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    The Wright brothers designate stock proxies for their aviation company

    Wilbur and Orville Wright Signed Contracts Together with Contemporary Shaded Aviation Goggles. Two contracts, both one page, 8.25" x 11", no place. The contracts "appoint Andrew Freedman and Pliny W. true and lawful Attorney and proxy, for me and in my name place and stead to vote upon all stock held by me in The Wright Company at the meeting of the stockholders of the said Company...for the election of Directors and Inspectors of Election and for such other business as may come before the meeting...". The first contract, dated November 2, 1911, is signed by Wilbur Wright (1867-1912) and witnessed by brother Lorin Wright (1862-1939) for a meeting held on November 8, 1911. Wilbur Wright died six months later in May 1912. The second contract, dated November 8, 1912, is signed by Orville Wright (1871-1948) and witnessed by Mabel Beck for a meeting held on November 13, 1912.

    The two contracts are offered with period aviation goggles, made from plastic and with synthetic fur lining and an elastic adjustable band. The rudimentary goggles are housed in a small leather pouch, which has a snap closure. It is unknown whether they were used by either brother, but it accompanied the contracts when it was originally obtained by our consignor.

    The Wright brothers are known for inventing, building, and flying what is credited as the first successful airplane. Their first sustained flight took place on December 17, 1903, near Kitty Hawk, North Carolina. At first, the brothers' initial success with flight was not believed by many of in the national press or others interested in flight because few saw the early flights and the only photographs were taken by the brothers themselves. The brothers kept their early flights secret in order to protect themselves against competitors stealing their ideas, as they had no patent until 1906. Thus, Wilbur set out for Europe in 1908 to prove his and his brother's claim and to sell airplanes. Wilbur overcame European skeptics with several spectacular flights in France. Later Orville joined Wilbur in Europe, where both became celebrities and successful salespersons of airplanes. Returning to the United States in 1909, the Wright brothers finally found success-and wealth-- in their own country by building and selling airplanes.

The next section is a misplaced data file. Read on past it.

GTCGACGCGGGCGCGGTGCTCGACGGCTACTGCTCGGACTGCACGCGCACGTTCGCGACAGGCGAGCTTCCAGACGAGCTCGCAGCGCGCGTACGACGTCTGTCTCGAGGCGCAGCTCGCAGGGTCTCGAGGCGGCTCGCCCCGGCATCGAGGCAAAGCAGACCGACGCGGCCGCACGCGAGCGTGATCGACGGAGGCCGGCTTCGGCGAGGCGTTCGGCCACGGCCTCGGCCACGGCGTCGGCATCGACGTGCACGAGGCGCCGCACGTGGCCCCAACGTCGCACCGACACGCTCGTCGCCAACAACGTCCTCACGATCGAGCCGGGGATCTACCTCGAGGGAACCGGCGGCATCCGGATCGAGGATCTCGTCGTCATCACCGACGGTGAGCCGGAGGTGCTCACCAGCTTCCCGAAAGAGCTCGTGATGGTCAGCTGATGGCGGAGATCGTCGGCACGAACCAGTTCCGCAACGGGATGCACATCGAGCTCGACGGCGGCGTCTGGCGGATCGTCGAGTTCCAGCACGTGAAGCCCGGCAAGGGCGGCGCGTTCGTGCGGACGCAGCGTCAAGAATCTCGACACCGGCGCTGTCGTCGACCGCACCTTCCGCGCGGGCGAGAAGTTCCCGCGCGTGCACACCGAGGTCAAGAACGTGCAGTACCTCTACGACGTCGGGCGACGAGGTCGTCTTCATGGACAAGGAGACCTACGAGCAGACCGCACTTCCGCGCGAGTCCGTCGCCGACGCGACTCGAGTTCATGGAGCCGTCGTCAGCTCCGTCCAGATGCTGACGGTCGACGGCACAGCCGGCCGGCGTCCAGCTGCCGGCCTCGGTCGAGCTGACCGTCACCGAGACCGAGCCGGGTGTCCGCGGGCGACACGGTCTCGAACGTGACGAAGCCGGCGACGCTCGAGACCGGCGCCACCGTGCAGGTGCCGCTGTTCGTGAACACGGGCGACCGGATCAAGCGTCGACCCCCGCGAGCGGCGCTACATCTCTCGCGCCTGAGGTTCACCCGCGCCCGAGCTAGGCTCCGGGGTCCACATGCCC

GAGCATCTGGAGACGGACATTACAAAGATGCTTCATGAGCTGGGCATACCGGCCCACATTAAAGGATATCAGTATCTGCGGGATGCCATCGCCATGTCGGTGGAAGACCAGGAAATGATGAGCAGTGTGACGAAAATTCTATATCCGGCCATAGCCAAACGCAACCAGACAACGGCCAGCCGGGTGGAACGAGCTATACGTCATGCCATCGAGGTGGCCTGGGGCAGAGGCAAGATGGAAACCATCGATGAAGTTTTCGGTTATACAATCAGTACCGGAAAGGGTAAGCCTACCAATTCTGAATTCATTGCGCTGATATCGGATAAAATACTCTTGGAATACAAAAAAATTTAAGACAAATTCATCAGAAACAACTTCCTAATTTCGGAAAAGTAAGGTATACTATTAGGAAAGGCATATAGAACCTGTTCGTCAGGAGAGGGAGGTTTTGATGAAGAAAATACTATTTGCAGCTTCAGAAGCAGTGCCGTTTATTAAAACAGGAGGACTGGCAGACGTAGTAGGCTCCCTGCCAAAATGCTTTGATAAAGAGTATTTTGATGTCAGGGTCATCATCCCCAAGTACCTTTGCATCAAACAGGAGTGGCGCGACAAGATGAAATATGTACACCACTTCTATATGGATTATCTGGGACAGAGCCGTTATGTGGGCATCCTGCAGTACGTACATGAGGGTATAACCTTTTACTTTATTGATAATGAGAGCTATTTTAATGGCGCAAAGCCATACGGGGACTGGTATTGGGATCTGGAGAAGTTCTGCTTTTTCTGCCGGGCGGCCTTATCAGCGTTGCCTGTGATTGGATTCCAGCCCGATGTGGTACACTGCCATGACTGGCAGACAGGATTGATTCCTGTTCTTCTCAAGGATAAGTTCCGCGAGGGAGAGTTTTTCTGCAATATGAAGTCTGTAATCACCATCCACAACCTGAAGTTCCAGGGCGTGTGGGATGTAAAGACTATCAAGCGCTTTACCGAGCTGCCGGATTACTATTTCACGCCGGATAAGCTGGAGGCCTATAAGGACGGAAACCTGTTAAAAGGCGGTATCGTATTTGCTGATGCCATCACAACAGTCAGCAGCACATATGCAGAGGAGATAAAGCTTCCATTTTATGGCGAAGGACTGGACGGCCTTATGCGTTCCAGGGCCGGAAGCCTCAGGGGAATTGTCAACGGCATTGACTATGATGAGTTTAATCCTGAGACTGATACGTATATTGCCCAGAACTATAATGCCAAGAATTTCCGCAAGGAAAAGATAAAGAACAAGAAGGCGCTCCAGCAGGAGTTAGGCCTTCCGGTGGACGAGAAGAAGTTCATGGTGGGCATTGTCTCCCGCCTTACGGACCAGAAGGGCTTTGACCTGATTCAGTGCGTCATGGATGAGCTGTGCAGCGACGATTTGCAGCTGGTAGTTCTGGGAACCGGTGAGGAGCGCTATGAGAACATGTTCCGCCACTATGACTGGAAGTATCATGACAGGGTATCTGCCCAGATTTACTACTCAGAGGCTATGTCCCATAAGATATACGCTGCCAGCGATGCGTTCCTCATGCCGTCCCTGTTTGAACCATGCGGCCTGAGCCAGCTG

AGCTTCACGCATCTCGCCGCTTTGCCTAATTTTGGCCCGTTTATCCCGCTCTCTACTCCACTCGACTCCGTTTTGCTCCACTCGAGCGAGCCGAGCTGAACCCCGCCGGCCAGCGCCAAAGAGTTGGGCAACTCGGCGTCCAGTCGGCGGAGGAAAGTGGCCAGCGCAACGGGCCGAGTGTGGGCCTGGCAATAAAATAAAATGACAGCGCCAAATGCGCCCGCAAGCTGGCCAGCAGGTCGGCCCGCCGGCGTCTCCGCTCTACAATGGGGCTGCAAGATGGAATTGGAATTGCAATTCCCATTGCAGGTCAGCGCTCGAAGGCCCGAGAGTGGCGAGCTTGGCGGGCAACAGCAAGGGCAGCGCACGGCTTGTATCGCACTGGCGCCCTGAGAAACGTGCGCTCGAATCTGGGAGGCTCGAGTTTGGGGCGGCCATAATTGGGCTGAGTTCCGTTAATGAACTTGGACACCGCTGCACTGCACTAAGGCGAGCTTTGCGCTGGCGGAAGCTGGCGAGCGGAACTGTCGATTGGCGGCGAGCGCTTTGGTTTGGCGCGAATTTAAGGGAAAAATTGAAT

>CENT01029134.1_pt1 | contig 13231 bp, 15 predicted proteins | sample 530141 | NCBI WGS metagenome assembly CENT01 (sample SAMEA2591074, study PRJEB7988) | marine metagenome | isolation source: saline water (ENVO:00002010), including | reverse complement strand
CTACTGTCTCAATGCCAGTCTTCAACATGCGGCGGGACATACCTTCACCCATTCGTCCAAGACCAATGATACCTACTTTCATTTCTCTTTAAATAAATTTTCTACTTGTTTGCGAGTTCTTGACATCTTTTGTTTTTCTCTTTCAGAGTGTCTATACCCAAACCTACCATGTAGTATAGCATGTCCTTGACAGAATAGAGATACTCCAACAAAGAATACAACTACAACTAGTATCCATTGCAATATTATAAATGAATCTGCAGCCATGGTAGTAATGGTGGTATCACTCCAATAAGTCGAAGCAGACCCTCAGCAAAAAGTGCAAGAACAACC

The Wright Company was the commercial aviation firm established by Orville and Wilbur on November 22, 1909, in conjunction with several prominent industrialists from New York and Detroit with the intention of capitalizing on their invention of the practical airplane. The business office was located in New York City, and its factory in Dayton, Ohio, the first constructed in the United States specifically to build airplanes. The Wright Company concentrated its efforts on protecting the company's patent rights rather than on developing new aircraft or aircraft components, believing that innovations would hurt the company's efforts to obtain royalties from competing manufacturers or patent infringers. The company was involved in many lawsuits to protect its interests, which tarnished the public images of the brothers, considered by many to be heroes.

    Wilbur, the more business-minded of the two brothers, who served as president of the Wright Company, stopped flying in 1911 to devote his time to running the company and dealing with several lawsuits relating to the company's patent rights. He spent much of 1911 traveling, including six months in Europe, which posed a strain on his health. He fell ill during a business trip to Boston, Massachusetts, in April 1912. He was diagnosed with typhoid fever and died on May 30 at his home in Dayton, Ohio, just six months after signing this contract. Following the death of his brother, Orville carried on the company until he sold it in October 1915. In 1916, the Wright Company merged with the Glen L. Martin Company to form the Wright-Martin Company.

    These are two interesting documents relating to the company founded by the Wright Brothers.

    Condition: Contracts have flattened folds, with light toning and soiling at edges. Orville Wright's contract has a small rust stain at the top corner where a paper clip stained the paper. The goggles are in good condition, with some material loss and separation at the edges (where fur is adhered).

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